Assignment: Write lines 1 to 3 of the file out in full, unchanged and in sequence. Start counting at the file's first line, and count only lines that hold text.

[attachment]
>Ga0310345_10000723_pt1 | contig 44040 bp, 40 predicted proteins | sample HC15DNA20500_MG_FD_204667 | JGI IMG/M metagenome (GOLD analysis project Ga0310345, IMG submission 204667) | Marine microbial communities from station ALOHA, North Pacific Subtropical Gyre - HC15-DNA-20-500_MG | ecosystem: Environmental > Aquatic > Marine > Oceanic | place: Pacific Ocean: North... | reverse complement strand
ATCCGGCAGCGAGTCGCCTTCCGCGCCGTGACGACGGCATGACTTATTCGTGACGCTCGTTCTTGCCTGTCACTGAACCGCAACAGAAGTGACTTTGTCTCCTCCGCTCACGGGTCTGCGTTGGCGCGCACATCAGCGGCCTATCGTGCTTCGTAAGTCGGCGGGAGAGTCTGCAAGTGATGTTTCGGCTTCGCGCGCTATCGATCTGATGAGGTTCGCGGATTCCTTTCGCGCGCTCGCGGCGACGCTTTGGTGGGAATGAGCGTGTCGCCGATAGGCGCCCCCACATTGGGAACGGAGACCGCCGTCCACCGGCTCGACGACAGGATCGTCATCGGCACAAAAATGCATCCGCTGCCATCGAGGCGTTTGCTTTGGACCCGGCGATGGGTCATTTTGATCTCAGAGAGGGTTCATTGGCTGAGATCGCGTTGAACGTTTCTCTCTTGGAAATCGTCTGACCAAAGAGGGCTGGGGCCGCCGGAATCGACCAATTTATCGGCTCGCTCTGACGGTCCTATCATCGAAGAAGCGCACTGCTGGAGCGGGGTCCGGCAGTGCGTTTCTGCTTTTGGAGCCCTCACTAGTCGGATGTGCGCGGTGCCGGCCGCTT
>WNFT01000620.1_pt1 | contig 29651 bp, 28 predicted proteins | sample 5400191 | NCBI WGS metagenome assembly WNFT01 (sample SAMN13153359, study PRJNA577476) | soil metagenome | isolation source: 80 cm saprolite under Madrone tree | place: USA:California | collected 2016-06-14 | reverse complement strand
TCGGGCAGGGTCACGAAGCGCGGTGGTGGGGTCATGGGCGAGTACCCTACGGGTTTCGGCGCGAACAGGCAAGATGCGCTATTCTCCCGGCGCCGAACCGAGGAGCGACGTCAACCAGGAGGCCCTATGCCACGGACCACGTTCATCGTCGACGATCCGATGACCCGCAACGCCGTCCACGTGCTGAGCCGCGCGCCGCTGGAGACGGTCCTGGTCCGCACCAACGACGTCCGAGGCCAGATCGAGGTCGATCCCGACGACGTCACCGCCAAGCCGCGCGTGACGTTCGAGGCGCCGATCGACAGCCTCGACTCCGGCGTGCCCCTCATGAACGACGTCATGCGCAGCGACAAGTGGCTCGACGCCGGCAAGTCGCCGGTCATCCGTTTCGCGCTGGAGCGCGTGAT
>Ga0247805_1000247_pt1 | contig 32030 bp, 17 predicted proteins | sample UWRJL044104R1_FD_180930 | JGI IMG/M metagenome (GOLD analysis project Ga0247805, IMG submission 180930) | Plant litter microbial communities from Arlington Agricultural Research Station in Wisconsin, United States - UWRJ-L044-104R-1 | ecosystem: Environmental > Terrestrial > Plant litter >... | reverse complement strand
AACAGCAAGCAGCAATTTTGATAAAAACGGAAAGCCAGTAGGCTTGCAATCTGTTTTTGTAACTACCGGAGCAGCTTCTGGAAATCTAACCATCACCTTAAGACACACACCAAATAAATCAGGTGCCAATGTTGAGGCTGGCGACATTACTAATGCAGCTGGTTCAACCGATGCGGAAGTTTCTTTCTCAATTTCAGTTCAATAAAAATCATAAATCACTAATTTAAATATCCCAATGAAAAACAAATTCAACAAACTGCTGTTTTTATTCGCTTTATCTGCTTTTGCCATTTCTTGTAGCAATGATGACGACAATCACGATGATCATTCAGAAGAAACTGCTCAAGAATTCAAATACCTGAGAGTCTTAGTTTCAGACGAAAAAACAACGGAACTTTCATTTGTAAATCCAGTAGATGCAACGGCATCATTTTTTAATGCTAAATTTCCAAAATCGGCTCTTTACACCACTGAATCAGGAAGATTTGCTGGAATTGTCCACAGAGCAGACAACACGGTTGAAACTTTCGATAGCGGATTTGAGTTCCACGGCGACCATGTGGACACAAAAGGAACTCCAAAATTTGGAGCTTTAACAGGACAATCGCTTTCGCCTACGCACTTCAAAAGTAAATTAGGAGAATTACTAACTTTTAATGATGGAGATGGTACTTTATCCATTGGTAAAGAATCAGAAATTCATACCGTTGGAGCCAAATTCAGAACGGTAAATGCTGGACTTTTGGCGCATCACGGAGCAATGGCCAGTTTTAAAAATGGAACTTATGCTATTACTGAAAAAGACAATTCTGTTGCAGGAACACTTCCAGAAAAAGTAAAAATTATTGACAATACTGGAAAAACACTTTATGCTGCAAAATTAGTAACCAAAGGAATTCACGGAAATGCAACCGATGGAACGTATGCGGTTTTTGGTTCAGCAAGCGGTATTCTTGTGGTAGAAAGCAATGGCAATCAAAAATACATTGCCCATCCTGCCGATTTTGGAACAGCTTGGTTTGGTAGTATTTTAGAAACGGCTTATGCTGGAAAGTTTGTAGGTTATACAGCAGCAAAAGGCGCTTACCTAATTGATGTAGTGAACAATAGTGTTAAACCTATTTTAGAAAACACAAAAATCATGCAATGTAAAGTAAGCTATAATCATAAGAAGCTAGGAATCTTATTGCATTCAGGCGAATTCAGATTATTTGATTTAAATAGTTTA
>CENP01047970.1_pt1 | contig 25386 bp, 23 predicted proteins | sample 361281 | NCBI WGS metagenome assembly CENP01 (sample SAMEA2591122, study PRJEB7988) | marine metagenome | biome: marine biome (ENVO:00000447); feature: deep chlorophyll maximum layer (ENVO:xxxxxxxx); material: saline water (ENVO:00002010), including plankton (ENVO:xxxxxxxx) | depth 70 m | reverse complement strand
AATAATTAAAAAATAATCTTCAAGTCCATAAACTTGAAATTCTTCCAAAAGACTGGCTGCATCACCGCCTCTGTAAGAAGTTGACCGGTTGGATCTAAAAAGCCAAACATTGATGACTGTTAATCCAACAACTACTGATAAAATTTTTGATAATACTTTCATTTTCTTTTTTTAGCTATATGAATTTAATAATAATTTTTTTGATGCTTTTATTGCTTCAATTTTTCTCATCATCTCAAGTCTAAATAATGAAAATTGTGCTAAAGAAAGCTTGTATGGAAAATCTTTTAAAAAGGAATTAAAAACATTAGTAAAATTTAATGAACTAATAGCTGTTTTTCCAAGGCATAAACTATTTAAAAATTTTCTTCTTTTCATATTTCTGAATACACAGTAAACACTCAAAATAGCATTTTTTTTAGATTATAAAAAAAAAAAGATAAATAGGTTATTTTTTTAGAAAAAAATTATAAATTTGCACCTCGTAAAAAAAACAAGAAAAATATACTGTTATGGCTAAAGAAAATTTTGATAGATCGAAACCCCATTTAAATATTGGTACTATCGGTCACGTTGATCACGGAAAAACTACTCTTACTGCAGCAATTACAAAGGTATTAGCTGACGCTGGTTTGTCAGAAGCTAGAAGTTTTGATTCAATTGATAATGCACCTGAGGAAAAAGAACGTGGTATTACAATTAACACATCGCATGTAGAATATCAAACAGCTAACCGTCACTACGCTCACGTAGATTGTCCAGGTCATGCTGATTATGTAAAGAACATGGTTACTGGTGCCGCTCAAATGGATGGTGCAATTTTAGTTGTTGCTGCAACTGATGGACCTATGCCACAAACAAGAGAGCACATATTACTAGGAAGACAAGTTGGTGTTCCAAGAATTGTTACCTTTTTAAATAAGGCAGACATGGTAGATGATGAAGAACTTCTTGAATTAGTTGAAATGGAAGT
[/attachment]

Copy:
>Ga0310345_10000723_pt1 | contig 44040 bp, 40 predicted proteins | sample HC15DNA20500_MG_FD_204667 | JGI IMG/M metagenome (GOLD analysis project Ga0310345, IMG submission 204667) | Marine microbial communities from station ALOHA, North Pacific Subtropical Gyre - HC15-DNA-20-500_MG | ecosystem: Environmental > Aquatic > Marine > Oceanic | place: Pacific Ocean: North... | reverse complement strand
ATCCGGCAGCGAGTCGCCTTCCGCGCCGTGACGACGGCATGACTTATTCGTGACGCTCGTTCTTGCCTGTCACTGAACCGCAACAGAAGTGACTTTGTCTCCTCCGCTCACGGGTCTGCGTTGGCGCGCACATCAGCGGCCTATCGTGCTTCGTAAGTCGGCGGGAGAGTCTGCAAGTGATGTTTCGGCTTCGCGCGCTATCGATCTGATGAGGTTCGCGGATTCCTTTCGCGCGCTCGCGGCGACGCTTTGGTGGGAATGAGCGTGTCGCCGATAGGCGCCCCCACATTGGGAACGGAGACCGCCGTCCACCGGCTCGACGACAGGATCGTCATCGGCACAAAAATGCATCCGCTGCCATCGAGGCGTTTGCTTTGGACCCGGCGATGGGTCATTTTGATCTCAGAGAGGGTTCATTGGCTGAGATCGCGTTGAACGTTTCTCTCTTGGAAATCGTCTGACCAAAGAGGGCTGGGGCCGCCGGAATCGACCAATTTATCGGCTCGCTCTGACGGTCCTATCATCGAAGAAGCGCACTGCTGGAGCGGGGTCCGGCAGTGCGTTTCTGCTTTTGGAGCCCTCACTAGTCGGATGTGCGCGGTGCCGGCCGCTT
>WNFT01000620.1_pt1 | contig 29651 bp, 28 predicted proteins | sample 5400191 | NCBI WGS metagenome assembly WNFT01 (sample SAMN13153359, study PRJNA577476) | soil metagenome | isolation source: 80 cm saprolite under Madrone tree | place: USA:California | collected 2016-06-14 | reverse complement strand